DEI-Focused Pharmacy Curriculum Paves the Way for Patient-Centered Care

Publication
Article
Pharmacy CareersSpring 2023
Volume 17
Issue 1

Pharmacy students must understand the intricacies of culture and health, but they first need to be aware of their biases and prejudices.

Becoming a pharmacist and caring for patients is one of the most rewarding professions. From managing multitherapy regiments, to making recommendations on treatment plans, to dispensing and educating individuals on their medications, there is a plethora of knowledge that pharmacists yield. One often overlooked aspect of pharmacy practice is how to best serve our diverse patient population. Having a strong foundation on what diversity, equity, and inclusion (DEI) is and how it affects an individual’s practice as a pharmacist will allow them to perform at the top of their license.

Diversity illustration | Image credit: freshidea - stock.adobe.com

Diversity illustration | Image credit: freshidea - stock.adobe.com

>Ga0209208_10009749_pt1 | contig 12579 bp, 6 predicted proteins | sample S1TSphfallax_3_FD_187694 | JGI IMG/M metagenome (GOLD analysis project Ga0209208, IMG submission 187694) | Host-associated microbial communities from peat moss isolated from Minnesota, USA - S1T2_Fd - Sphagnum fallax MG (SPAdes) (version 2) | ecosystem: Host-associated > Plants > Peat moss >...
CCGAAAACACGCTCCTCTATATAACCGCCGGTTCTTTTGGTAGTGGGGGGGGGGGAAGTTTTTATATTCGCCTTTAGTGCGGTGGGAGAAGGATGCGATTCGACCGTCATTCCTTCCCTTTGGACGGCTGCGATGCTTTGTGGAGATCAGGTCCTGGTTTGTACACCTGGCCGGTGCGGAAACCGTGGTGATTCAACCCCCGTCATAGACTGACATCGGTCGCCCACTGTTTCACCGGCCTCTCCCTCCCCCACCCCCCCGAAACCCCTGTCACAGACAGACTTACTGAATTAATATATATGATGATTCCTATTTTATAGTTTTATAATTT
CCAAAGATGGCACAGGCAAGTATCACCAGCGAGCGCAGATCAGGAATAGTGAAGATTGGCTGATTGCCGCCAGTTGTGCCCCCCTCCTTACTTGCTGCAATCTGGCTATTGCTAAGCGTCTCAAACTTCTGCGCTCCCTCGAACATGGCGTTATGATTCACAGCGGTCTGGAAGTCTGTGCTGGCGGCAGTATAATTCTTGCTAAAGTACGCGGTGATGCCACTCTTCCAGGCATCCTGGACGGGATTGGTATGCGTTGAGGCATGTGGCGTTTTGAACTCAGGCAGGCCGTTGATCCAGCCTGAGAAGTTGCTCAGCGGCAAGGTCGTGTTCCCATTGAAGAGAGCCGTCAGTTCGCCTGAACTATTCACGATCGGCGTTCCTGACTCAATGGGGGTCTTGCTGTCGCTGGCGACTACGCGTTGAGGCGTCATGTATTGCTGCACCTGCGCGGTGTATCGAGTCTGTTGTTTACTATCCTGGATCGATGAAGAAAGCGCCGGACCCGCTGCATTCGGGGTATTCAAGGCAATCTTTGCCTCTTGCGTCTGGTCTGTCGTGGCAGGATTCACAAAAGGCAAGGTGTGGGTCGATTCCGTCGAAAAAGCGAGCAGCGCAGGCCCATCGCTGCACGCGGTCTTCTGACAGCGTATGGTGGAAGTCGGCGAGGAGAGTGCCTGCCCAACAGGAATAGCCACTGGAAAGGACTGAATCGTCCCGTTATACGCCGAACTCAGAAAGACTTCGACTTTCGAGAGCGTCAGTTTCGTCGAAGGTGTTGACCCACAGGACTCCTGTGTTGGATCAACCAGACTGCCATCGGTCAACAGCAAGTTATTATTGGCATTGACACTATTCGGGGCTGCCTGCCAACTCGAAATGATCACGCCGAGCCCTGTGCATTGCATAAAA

Before getting into the nuances of how to deal with specific patient populations, it’s important to first know what DEI means. Diversity refers to the similarities and differences among individuals, accounting for all aspects of their personality and individual identity, according to the Society for Human Resource Management.1 Some common dimensions of diversity include race, ethnicity, nationality, religion, socioeconomic status, education, marital status, language, age, gender, sexual orientation, mental or physical ability, and learning styles. Inclusion describes the extent to which each individual in an organization feels welcomed, respected, supported, and valued as a team member. Inclusion is a 2-way accountability; each individual must grant and accept inclusion from others. Equity in the workplace refers to fair treatment in access, opportunity, and advancement for all individuals. Work in this area includes identifying and working to eliminate barriers to fair treatment for disadvantaged groups from the team level through systemic changes in organizations and industries. Academic pharmacy has a responsibility to educate and prepare pharmacists who are able to prepare care that is equitable, culturally competent, and responsive, and that challenges factors that drive racism, hate, and bias in health care.